2. Griggs's sole argument on appeal is that the trial court erred by vacating the verdict on the voluntary manslaughter count and sentencing him for felony murder, contending that the trial court instead should have vacated the felony murder counts and entered a conviction and sentence for voluntary manslaughter. We disagree.

         As noted above, Griggs claimed self-defense at trial. In particular, he testified that McKinnon had told him Glover was withholding her money and, on the morning of the shooting, had enlisted Griggs's help in getting it back. Griggs testified that he went into Glover's room, woke him, told him that McKinnon wanted her money back, and then pulled a gun out of his own pocket and shot Glover when, he believed, Glover reached for a gun. In her testimony, McKinnon disputed Griggs's version of events, saying that she handled her own money, she didn't know why Griggs shot Glover, and Glover didn't have a gun in his possession when he was shot.

         Charged with malice murder, Griggs instead was found guilty of the lesser-included offense of voluntary manslaughter. Among other charges, Griggs also was found guilty of felony murder predicated on aggravated assault and felony murder predicated on possession of a gun by a convicted felon. At sentencing, Griggs asked the trial court to sentence him to 20 years for voluntary manslaughter. The trial court instead stated that the voluntary manslaughter count and felony murder count predicated on aggravated assault were vacated by operation of law, and sentenced Griggs to life without parole for felony murder predicated on possession of a firearm by a convicted felon.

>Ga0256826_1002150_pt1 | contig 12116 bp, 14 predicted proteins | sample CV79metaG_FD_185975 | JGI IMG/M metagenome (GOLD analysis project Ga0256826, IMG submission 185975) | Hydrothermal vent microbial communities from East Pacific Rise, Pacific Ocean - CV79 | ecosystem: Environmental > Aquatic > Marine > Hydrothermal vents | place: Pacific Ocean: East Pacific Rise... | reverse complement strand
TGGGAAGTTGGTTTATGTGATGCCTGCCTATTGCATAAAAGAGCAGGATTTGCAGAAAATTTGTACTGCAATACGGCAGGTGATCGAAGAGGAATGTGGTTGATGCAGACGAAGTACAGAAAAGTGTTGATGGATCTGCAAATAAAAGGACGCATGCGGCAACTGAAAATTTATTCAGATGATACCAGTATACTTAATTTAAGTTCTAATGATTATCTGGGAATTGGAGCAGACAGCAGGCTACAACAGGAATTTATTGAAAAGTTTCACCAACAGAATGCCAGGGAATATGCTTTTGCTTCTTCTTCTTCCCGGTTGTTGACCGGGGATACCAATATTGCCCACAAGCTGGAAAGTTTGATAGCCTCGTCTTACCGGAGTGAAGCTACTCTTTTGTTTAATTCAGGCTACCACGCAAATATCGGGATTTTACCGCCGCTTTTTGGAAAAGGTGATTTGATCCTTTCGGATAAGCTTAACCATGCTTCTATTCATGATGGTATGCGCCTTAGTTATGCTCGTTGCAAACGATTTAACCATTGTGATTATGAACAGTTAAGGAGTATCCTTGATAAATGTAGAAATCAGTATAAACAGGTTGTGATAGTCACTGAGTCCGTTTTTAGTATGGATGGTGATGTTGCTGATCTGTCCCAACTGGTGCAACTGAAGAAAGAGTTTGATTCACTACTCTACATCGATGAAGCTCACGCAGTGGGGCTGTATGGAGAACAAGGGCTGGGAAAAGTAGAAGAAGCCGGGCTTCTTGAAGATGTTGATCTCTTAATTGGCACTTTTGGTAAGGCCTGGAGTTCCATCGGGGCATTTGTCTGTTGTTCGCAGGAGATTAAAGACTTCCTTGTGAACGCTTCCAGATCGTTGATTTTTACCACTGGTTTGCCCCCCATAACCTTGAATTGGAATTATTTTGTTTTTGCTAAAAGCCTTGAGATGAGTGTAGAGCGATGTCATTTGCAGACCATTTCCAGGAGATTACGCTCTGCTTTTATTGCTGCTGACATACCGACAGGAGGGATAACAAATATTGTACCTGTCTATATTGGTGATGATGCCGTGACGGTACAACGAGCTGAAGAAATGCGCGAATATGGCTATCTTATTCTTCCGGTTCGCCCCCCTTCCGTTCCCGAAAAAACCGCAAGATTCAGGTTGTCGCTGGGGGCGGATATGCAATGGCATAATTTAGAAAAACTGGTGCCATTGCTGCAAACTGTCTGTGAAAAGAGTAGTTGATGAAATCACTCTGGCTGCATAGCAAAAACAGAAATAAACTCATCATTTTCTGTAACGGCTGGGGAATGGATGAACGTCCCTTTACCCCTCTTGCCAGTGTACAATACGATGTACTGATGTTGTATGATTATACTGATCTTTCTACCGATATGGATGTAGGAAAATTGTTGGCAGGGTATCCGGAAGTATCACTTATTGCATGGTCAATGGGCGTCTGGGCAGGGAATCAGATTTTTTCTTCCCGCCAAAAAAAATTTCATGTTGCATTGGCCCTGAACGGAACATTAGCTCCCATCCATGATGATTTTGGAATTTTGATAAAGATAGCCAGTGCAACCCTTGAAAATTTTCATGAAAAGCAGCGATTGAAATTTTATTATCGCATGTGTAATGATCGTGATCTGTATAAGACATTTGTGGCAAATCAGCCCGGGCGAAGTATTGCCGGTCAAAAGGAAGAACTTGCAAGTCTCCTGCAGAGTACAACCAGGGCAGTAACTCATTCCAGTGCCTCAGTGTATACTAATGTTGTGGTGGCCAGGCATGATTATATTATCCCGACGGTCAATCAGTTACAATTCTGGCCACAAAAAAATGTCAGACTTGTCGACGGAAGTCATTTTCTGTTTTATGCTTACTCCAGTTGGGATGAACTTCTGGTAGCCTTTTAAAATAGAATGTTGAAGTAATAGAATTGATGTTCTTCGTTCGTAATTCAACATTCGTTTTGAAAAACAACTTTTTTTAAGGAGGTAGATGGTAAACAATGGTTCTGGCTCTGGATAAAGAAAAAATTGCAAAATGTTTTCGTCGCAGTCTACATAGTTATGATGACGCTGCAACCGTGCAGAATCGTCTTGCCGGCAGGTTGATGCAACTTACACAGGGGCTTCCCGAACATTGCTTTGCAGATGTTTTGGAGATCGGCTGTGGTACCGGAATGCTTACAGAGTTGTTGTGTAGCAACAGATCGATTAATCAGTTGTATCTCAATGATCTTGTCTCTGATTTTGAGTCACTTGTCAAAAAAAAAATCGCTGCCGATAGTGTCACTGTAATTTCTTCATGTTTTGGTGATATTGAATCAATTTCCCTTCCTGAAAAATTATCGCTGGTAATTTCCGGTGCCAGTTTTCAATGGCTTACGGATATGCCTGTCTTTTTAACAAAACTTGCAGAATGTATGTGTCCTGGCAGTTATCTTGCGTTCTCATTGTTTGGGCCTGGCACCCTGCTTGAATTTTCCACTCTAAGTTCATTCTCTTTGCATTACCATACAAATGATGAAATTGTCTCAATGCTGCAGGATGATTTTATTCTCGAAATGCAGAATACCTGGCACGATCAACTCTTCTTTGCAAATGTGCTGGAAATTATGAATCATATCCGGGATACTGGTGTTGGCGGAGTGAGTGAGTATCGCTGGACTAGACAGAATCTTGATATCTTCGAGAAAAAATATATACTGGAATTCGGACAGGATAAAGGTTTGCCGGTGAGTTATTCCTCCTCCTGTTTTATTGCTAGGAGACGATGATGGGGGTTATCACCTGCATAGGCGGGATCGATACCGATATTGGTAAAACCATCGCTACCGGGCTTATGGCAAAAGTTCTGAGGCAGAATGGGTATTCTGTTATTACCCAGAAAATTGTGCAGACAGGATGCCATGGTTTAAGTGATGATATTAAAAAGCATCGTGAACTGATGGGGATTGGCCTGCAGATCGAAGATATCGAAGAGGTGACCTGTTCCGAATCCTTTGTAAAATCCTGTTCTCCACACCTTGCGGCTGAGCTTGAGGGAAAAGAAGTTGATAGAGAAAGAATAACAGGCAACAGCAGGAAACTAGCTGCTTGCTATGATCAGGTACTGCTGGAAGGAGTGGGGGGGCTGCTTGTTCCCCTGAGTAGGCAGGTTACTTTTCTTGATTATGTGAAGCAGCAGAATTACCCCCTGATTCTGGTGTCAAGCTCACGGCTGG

In Edge v. State, 261 Ga. 865 (414 S.E.2d 463) (1992), we held that when a defendant is found guilty of voluntary manslaughter and felony murder premised on aggravated assault, and both charges arise from the same assault, the defendant should be convicted and sentenced only for voluntary manslaughter. 261 Ga. at 865-866 (2). In that scenario, we explained, it must be presumed that the jurors found the underlying aggravated assault to be the product of provocation and passion. Id. at 868 (2). We reasoned that to hold otherwise "would eliminate voluntary manslaughter as a separate form of homicide[.]" Id. at 866 (2). This was so because "almost every voluntary manslaughter involves a felonious assault[.]" Anthony v. State, 303 Ga. 399, 402 (2) (a) (811 S.E.2d 399) (2018).